Filing a Complaint under the Federal Rules of Criminal Procedure


Most criminal prosecutions begin with the filing of a criminal complaint against someone. The U.S. Federal Rules of Criminal Procedure specify how this is to be done and what should be in the complaint. An improperly worded complaint could delay prosecution and even result in difficulty convicting the defendant.

Form AO91

  • The official form used to file a federal criminal complaint is Form AO91 (see Respurces). You will have to provide your name, the name of the defendant, the location of the crime, the federal criminal statute that the defendant violated and the facts upon which your complaint is based.

Legal Issues

  • You must determine which federal criminal statute that the defendant violated. Federal criminal statutes are located at Title 18 of the US Code (see Resources). Since most criminal laws are state laws, you may find that the defendant violated no federal statute. In this case, the government of the state where the crime occurred will have jurisdiction over the case, and you will have to file a complaint with the appropriate state court.

Factual Issues

  • You should clearly state the facts upon which your complaint is based. The facts that you allege should be sufficient to establish that the defendant would be guilty of the violating the federal criminal statute that you identified in your complaint if they were proved to be true. If your facts are insufficient, the complaint could be dismissed for "failure to state a claim." You should be as specific as possible. Merely stating that the defendant threatened to kill you, for example, may not be enough--you should quote the defendant's exact words to the best of your recollection.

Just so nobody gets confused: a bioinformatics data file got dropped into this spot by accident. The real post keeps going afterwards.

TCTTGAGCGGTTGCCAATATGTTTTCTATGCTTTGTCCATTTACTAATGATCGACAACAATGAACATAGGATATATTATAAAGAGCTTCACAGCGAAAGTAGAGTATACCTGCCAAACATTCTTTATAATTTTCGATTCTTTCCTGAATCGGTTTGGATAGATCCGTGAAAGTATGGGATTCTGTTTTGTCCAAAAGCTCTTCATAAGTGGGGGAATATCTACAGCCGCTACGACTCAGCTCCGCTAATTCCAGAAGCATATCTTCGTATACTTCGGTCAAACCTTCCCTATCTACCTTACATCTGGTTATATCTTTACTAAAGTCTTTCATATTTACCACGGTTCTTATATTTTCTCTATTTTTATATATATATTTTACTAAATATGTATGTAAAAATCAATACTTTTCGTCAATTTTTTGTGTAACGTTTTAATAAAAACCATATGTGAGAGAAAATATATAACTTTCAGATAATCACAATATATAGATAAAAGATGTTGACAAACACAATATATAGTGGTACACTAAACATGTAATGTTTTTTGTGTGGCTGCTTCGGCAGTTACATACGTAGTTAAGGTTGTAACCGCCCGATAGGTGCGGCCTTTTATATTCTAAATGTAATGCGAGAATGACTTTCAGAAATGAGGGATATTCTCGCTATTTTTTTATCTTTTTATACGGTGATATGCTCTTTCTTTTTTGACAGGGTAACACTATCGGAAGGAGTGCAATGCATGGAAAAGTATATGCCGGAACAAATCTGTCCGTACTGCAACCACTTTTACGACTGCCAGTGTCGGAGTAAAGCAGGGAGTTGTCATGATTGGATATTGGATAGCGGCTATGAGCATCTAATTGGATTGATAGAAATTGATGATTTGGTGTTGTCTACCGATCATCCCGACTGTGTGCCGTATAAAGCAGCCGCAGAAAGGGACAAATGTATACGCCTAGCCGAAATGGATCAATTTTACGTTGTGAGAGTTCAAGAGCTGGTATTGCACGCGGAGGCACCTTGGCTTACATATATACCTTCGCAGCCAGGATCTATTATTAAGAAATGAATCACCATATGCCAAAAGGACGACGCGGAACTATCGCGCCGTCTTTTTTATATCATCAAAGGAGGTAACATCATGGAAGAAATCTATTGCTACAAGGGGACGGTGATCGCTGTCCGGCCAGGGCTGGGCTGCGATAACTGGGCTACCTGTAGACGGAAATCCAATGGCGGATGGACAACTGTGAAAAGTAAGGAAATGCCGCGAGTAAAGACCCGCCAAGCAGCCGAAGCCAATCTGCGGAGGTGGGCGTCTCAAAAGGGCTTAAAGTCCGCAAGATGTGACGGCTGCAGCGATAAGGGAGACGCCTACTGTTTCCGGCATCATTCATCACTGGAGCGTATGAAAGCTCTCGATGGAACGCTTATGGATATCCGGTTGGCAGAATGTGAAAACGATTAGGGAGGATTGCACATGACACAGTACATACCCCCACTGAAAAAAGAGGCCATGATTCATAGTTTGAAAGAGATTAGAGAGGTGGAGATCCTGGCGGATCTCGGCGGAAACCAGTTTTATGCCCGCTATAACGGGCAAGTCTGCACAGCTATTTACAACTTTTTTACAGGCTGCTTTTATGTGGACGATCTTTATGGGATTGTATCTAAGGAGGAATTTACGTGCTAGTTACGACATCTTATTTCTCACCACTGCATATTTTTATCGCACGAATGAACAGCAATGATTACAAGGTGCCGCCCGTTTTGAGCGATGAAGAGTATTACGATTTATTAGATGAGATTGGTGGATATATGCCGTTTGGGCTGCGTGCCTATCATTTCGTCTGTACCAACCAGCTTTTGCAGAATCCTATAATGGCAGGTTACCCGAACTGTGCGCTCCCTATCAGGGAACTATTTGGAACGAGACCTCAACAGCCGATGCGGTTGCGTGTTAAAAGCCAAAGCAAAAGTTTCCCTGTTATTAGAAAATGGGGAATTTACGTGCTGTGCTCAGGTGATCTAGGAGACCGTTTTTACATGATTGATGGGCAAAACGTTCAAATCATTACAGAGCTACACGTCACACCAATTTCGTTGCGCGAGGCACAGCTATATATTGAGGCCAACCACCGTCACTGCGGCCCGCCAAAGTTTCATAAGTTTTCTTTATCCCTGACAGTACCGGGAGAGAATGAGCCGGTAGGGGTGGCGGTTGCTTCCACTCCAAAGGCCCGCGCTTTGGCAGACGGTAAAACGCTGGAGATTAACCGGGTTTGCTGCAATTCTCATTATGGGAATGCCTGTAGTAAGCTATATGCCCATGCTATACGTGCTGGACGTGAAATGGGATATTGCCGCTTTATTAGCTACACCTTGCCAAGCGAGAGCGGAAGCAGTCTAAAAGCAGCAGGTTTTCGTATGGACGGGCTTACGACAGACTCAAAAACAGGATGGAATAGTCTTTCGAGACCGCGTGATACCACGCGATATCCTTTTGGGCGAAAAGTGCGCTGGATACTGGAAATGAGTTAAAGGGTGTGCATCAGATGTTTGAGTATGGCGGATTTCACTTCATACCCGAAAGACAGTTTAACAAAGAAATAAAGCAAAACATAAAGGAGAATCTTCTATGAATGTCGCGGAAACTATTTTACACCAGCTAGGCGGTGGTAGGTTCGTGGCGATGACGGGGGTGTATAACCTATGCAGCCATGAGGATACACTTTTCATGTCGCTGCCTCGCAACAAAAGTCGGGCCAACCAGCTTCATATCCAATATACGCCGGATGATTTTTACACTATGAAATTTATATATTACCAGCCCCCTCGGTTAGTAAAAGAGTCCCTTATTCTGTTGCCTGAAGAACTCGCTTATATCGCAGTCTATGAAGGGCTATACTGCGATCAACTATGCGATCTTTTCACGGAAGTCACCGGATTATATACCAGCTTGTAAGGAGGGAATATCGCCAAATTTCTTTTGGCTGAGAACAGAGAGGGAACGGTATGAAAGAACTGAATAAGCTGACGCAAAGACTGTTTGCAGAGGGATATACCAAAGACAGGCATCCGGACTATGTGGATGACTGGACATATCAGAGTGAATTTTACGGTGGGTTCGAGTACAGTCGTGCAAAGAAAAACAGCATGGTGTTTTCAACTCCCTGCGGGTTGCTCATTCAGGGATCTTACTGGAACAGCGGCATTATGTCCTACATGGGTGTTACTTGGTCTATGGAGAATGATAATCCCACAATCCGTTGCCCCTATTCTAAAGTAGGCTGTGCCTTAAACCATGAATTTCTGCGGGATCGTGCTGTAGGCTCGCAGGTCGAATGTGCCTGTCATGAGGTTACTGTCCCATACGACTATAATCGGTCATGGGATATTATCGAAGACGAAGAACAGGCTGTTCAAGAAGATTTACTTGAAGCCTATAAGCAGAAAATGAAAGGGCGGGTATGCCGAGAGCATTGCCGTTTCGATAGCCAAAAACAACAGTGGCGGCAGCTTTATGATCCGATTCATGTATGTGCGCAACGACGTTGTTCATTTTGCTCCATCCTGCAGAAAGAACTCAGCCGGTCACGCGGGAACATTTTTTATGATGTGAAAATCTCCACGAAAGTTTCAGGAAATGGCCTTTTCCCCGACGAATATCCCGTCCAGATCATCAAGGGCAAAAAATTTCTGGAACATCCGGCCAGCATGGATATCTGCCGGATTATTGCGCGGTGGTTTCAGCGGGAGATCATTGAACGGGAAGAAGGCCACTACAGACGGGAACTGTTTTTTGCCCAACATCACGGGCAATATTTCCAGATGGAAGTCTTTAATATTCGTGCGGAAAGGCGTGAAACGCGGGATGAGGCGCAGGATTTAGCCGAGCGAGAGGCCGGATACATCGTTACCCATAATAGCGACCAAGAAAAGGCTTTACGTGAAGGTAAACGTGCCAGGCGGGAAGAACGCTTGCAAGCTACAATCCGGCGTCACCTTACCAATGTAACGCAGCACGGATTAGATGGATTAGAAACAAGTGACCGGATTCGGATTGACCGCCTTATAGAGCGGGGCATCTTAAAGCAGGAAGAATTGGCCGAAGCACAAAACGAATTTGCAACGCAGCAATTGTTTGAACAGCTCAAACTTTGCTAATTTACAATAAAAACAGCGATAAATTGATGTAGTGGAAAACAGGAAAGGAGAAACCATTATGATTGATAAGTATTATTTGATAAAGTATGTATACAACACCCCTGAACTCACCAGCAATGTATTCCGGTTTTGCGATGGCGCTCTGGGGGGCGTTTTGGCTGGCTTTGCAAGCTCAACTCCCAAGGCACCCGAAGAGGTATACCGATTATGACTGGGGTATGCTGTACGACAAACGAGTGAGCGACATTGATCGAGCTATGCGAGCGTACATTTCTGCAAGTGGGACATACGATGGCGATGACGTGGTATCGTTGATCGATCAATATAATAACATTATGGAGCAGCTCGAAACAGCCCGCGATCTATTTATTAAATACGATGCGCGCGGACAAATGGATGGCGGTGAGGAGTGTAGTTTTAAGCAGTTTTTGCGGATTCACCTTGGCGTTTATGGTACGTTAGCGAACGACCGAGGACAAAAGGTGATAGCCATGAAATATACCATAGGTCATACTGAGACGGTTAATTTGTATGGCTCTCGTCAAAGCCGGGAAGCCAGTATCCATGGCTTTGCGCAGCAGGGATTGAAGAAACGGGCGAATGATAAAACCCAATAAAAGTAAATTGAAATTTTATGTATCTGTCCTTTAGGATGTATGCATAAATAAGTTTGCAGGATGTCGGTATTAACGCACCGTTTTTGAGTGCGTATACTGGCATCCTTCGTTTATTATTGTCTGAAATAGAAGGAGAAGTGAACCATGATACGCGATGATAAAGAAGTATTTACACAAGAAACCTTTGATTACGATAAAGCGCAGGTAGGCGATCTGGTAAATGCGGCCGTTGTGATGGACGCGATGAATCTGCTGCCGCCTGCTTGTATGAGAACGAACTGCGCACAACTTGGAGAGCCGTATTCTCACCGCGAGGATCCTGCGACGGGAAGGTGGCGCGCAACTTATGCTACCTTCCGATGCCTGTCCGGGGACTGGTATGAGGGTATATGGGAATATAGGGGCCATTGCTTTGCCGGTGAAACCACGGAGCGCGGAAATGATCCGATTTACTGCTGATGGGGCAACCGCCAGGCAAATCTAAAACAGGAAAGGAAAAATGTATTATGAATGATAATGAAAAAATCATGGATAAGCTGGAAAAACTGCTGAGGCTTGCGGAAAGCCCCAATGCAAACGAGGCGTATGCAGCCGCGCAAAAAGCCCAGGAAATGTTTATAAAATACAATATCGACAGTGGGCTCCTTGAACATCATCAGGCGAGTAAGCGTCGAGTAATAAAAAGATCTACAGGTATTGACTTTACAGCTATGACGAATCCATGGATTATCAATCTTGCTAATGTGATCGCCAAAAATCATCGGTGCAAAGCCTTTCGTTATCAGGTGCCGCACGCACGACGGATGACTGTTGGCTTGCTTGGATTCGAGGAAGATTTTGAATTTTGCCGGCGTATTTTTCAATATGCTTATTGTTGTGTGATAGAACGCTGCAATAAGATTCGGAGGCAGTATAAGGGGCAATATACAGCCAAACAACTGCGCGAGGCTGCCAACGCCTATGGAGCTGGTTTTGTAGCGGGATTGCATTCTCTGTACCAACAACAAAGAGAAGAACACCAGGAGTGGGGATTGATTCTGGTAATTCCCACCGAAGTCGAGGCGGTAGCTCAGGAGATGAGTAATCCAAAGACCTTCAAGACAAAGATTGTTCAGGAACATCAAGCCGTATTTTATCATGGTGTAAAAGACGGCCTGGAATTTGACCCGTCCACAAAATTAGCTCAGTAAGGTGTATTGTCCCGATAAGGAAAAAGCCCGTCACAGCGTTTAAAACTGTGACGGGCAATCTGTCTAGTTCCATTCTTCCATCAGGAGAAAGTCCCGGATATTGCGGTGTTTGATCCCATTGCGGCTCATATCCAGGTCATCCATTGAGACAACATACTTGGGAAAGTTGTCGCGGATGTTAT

• You will have to swear under oath that the content of your complaint is true to the best of your knowledge before a federal magistrate or a state or local judicial officer, who will then file your complaint with the appropriate federal prosecutor's office. An intentionally false statement in a criminal complaint could subject you to criminal liability for perjury, which is in some cases classified as a felony.

Pressing Charges

  • You cannot decide on your own whether or not to "press charges"--the decision to prosecute rests with the prosecutor's office. If the prosecutor finds your complaint to be without merit, she is under no obligation to prosecute. On the other hand, if you forgive the defendant after filing a complaint against him, you will not be able to halt a prosecution if the prosecutor determines your original complaint had merit--in fact, you may be forced to testify against the defendant.


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